But the real question on everyone's mind is whether Obama and Clinton could team up. Traditional wisdom would dictate that while he could be seen to do it for her, she could never do it for him (the humiliation on her behalf, while he is still a young chap and could wait out eight years to season in the public eye and then sweep in as the incumbent - a sort of Gordon to her Tony). Paul Rundquist, however, sees it quite differently: "Obama does not see himself as a career politician - he isn't going to serve four terms in the Senate. Clinton on the other hand is a career civil servant."

For Hilary, there are more career options left in politics. "If she loses the presidential election, she could leverage her insider position to become the party leader in the Senate. If she loses the primaries and shows her loyalty by taking the vice presidential position, it would work for her either way."

This is certainly what some inside the party are already hoping for; Democratic National Committee chair Howard Dean has already hinted that "we are going to have to get the candidates together and make some kind of an arrangement," and others have salivated at the opportunity of a Clinton-Obama "dream ticket."

The problem is that both candidates can see victory within reach, and consequently neither is willing to cede to the other in such an overt way - Senator Clinton's offer that she would take Obama on as her number two was little more than a bid to paint herself into the superior position.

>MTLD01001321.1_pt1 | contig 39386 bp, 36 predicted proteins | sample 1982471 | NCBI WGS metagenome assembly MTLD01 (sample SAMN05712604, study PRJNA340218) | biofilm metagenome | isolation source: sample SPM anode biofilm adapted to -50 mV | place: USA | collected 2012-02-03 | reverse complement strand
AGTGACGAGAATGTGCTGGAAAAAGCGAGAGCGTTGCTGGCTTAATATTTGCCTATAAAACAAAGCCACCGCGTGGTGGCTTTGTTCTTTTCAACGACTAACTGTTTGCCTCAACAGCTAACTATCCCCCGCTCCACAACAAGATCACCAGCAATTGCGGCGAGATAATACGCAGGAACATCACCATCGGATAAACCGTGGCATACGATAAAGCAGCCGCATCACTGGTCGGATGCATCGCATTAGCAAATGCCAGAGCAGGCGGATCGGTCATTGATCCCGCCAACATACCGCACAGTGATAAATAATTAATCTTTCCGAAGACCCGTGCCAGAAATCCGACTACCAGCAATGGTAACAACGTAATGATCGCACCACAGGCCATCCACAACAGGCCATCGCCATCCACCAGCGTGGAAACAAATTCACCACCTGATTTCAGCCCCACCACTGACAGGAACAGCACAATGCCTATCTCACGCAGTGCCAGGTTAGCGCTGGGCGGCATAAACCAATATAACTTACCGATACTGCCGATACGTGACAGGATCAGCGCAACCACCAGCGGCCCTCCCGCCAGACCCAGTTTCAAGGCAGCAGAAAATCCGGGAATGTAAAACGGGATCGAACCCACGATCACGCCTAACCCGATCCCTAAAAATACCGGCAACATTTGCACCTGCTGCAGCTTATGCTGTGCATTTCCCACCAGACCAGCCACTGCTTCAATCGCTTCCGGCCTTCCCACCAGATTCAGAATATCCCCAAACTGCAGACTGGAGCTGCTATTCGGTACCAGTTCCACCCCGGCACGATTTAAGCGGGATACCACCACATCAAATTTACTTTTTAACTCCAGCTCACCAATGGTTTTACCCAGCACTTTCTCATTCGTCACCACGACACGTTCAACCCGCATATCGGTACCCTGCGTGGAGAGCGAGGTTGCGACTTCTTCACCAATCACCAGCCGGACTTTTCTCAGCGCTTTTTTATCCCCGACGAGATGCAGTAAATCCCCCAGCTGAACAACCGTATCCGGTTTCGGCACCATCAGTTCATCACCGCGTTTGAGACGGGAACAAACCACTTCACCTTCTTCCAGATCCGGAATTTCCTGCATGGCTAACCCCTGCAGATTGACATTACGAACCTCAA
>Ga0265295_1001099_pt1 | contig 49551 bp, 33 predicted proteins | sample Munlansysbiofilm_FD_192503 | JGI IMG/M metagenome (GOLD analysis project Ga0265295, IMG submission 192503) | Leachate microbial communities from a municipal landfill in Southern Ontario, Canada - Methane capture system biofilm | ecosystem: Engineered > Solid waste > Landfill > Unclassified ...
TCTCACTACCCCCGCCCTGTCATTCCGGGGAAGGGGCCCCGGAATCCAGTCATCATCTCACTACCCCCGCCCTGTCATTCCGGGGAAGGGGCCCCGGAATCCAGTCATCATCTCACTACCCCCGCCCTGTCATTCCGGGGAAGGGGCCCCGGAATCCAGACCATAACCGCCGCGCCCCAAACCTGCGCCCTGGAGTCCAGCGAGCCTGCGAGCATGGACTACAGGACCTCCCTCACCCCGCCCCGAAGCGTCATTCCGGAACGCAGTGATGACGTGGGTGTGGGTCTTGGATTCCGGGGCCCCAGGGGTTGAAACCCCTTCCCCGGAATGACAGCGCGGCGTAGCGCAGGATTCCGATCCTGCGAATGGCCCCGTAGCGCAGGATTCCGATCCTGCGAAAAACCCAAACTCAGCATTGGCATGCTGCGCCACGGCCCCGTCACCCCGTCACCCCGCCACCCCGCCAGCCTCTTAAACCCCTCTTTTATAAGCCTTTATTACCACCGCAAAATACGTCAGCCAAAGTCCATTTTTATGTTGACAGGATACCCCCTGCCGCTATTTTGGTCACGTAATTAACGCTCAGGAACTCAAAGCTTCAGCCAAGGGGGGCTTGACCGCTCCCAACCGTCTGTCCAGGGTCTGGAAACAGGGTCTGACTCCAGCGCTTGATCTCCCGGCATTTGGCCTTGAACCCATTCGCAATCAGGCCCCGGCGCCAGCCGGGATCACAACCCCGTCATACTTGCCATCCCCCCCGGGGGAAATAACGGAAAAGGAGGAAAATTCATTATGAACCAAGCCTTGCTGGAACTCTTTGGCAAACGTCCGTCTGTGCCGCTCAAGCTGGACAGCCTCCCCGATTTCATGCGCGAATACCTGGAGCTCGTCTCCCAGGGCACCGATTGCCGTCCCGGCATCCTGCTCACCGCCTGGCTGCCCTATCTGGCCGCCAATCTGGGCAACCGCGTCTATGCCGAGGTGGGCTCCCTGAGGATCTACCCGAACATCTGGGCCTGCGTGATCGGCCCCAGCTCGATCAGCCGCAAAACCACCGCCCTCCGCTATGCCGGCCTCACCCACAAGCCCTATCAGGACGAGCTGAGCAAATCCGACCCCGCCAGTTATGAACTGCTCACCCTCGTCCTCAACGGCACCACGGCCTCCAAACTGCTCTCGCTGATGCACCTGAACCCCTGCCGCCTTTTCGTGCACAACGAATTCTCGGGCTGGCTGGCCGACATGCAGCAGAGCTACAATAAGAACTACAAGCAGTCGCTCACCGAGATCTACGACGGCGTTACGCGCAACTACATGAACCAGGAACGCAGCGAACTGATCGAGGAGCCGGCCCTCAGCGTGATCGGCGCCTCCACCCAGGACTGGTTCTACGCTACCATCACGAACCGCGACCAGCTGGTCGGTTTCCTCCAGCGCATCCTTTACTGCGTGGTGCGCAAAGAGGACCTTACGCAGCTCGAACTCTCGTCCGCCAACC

Ultimately, whoever is chosen will be stepping into the substantial shade thrown by the Cheney vice presidentship, that has been characterised as more of a co-presidency. Back in the day, Vice President Truman was only in the job for three months when Roosevelt died. This time has passed and now the challenge is not to get stuck with a Dan Quayle (President Bush I's deputy who once boldly announced that "[it's] time for the human race to enter the solar system"), or a crook like Spiro Agnew who President Nixon brought on to assuage his conservative base and was eventually forced to quit after pleading guilty to charges of bribery and tax evasion.